Improving Healthcare Delivery from a CNO’s Perspective

February 2, 2018

“Barbara?” It was 3:30 a.m. and she knew it was the hospital switchboard as soon as she looked at her cell phone.  “I’ll connect you to the night supervisor,” the operator said.  “There’s something happening on the cardiac floor.”

“Sorry to call at this hour, Barbara, but wanted to give you a head’s up.”  The calm voice of Steve J., a veteran RN perfectly suited for the lonely job of managing staff on the cardiac unit while patients slept, was even but serious.  “You’re probably going to have to meet with Risk Management and then a family when you get in.  We had an open-heart patient make it up to the floor without pain med orders and it’s taken a while to track down the on-call doc.”  He paused.  “The patient has been awake the whole time.”

Over the course of 30 years, Barbara had worked her way to the highest position a registered nurse can attain: hospital Vice President & CNO (chief nursing officer).  Responsible for oversight of all inpatient and outpatient services at a 900-bed acute care medical center, she had paid her dues to get there—from a scared, fresh-out-of-school 22- year old slogging through the trenches of the ER, then obstetrics, intensive care, pediatrics, telemetry—caring for patients who would heal and go home and for patients who never would.

Barbara’s passion for the work had kept her going, giving her the drive to go to school at night for advanced degrees.  Now, she had arrived.  The hours were long (11-hour days were not uncommon), but the pay was good (six figures) and she had always wanted to have a greater influence on patient care.  Finally, she could.  Or could she?

Her schedule is filled with back-to-back meetings in conference rooms far from patients, and those with the CEO always begin and end with discussions about money.  She is constantly being asked to justify expenses, to find ways to increase revenue.  To help with this goal, the hospital has hired a consultant (whose expertise, by the way, is improving manufacturing assembly-line processes) who recommends reducing staff.  CNAs (certified nursing assistants—a nurse’s “right hand”) were let go right away, and RN schedules were “flexed.”  Some of the most senior nurses left, and Human Resources replaced them with per diem staff.  Barbara wants enough staff to provide safe patient care.  The CEO wants to keep the hospital out of the red.  Welcome to American healthcare today.

Back to Barbara’s story.  She was roused at 3:30 a.m. regarding the open-heart patient’s pain management incident. By 7:00 a.m. she had met with the patient’s nurse, questioned the floor’s nurse manager, reviewed notes from the OR’s hand-off team, and had a brief, unpleasant phone conversation with the patient’s surgeon.  A meeting with the head of Risk Management would be required but first she had to sit down with her counterpart, Jim, the equally busy chief medical officer.  Their conversations never seemed to go well, and this one was no exception:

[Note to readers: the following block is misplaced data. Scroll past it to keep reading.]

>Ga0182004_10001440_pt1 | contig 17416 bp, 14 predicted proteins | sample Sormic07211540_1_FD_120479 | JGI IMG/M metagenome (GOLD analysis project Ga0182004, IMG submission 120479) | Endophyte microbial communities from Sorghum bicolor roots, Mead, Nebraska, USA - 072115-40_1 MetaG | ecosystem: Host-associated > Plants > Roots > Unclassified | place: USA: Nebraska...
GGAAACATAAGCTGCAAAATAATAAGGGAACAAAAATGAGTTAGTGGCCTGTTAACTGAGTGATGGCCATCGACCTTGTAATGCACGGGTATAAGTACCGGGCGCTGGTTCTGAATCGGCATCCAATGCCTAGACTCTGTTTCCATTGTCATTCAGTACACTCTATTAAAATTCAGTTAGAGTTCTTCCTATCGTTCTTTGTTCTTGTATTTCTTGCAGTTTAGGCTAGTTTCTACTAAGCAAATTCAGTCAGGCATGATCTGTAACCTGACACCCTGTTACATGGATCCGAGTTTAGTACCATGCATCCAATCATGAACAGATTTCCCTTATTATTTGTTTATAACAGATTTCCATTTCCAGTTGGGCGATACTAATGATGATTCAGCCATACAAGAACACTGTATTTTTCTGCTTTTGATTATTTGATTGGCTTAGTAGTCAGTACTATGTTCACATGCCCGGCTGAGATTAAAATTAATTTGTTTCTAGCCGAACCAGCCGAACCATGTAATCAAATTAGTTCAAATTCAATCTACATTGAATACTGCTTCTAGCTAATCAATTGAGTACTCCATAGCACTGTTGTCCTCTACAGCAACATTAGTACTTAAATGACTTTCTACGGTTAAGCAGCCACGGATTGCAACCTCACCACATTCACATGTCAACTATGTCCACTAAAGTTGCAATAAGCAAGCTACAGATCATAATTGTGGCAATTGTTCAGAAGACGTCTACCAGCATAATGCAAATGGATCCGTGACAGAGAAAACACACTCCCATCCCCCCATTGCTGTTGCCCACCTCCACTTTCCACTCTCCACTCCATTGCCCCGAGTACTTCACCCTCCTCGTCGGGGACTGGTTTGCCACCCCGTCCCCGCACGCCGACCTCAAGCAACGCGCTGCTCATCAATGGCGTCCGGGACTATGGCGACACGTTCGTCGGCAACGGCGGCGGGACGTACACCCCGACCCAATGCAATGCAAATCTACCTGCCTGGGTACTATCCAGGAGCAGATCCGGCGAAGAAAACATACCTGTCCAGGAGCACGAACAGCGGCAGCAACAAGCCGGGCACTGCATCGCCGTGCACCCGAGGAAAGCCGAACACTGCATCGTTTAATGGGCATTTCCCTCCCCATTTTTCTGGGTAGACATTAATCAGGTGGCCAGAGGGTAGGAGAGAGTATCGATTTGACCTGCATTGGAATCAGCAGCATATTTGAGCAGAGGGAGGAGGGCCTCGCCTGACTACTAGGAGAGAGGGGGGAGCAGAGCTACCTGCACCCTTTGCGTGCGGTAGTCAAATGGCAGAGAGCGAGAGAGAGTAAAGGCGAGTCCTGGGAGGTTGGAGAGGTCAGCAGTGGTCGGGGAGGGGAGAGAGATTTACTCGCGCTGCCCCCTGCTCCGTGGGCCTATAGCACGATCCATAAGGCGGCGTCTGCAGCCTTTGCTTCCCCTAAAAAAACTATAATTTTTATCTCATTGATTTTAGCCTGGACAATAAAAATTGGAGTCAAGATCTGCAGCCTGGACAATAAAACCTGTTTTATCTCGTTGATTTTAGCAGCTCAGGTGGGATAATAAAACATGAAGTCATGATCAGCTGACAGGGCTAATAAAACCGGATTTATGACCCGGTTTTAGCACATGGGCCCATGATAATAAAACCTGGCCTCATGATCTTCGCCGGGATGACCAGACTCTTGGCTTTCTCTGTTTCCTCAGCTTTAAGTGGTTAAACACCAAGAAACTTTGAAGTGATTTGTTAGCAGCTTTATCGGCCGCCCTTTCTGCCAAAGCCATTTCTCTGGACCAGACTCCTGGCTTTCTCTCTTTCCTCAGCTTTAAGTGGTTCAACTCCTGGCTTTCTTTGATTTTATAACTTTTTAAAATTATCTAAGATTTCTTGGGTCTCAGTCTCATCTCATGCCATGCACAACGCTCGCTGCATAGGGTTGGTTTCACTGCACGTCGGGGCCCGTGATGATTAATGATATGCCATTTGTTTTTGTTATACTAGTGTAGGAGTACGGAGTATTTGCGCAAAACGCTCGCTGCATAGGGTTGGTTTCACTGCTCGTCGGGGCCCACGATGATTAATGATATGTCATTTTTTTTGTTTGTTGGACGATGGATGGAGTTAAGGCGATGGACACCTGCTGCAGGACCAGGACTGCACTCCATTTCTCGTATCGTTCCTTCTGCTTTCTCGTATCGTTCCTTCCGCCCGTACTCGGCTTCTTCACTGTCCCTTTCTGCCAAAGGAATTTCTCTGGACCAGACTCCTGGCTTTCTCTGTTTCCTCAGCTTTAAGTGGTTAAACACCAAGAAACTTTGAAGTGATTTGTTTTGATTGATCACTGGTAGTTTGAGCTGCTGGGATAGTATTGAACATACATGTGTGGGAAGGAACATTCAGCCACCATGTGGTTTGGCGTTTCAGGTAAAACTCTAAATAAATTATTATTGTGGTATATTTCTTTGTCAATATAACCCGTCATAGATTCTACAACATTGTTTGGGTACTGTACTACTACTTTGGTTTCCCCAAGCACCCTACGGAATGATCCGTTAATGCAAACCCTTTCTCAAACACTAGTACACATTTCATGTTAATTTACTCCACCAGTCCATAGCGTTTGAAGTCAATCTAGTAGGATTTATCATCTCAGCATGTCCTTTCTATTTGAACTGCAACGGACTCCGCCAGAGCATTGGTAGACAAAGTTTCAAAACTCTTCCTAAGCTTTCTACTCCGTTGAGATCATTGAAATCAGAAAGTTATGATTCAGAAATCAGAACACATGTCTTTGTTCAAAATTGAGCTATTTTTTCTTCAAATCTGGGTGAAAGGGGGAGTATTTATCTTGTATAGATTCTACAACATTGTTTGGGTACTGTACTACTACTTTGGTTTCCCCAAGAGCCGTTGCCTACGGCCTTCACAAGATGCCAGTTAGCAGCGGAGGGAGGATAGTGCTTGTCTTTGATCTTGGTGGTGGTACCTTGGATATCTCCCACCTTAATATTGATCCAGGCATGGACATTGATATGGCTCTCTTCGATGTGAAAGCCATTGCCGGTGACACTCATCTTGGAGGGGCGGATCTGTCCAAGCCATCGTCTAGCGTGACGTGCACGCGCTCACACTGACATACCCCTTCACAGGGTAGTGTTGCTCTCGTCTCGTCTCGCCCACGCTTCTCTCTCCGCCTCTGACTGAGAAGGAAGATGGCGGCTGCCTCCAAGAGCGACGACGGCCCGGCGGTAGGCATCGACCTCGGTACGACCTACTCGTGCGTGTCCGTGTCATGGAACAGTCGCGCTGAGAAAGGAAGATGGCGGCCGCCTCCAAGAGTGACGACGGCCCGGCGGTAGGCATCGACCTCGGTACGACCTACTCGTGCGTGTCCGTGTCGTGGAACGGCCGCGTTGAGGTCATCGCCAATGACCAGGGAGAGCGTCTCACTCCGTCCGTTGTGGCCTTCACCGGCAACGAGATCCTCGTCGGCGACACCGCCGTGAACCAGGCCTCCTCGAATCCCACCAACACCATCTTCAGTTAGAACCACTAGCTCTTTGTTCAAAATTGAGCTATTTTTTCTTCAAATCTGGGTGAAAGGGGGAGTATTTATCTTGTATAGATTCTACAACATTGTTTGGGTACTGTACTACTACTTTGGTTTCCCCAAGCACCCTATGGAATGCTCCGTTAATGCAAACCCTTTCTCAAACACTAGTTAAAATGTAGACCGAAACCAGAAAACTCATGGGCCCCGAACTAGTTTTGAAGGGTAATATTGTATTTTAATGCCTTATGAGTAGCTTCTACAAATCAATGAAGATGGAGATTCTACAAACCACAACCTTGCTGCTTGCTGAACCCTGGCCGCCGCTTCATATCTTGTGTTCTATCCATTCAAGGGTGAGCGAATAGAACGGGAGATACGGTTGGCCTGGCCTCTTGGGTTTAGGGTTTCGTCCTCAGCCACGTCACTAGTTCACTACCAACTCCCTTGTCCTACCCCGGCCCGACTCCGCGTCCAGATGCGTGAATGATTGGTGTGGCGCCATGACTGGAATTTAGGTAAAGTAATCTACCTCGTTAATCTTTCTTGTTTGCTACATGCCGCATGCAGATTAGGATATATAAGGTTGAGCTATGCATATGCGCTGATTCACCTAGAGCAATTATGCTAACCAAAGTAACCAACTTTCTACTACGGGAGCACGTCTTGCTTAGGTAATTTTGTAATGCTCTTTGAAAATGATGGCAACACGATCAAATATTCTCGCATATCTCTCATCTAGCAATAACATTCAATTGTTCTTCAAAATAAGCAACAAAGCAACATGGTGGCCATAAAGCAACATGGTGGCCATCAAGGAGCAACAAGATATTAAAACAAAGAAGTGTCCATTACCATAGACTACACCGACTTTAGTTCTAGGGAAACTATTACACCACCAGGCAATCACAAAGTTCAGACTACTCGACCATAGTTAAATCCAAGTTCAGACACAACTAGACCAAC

Barbara: This incident poses a serious risk for the hospital. Why did it take over four hours for one of the on-call doctors to answer the charge nurse’s multiple pages?

Jim: We were short-staffed that night because one of our physicians called out. There was a patient in the ICU who had coded and the doctor who was covering that floor was tied up trying to save her life.

Barbara (becoming irritated): How many times have we talked about your staffing issues? Why does this keep happening? Why can’t another doc be called in to help?

Jim (on the defensive): You know damn well why this happens! I can’t get budget approval from the CFO to hire another doc for the overnight shift. What do you want me to do, answer the page myself?

Barbara (sarcastically): Maybe you ought to. I do.

Stalemate.  Animosity.  Once their frustrations had boiled over into the open it was only harder for them to work together.  Two highly successful healthcare professionals, dedicated to helping people, feel stuck and feel they have failed—themselves, their staff, and patients. They cast blame but no process changes are made.  And the patients continue to suffer.  Sound familiar?

Oh, that open heart patient who had not received pain medication after surgery?  That was me.  That terrifying experience was the impetus for the launch of a new stage in my career as an organizational psychologist.  It was the turning point at which I became dedicated to helping find answers to the complex challenges facing healthcare systems.

The first discovery in my journey to improve healthcare delivery was that many leaders and staff often feel frustrated in their effort to make changes. And that leads to playing the blame game, defensiveness, and finally stonewalling. This downward spiral is the opposite of what’s required – collaboration.

Stay tuned for next week’s post to learn how a top ranked hospital was able to achieve excellent patient outcomes by eliciting high levels of staff engagement.

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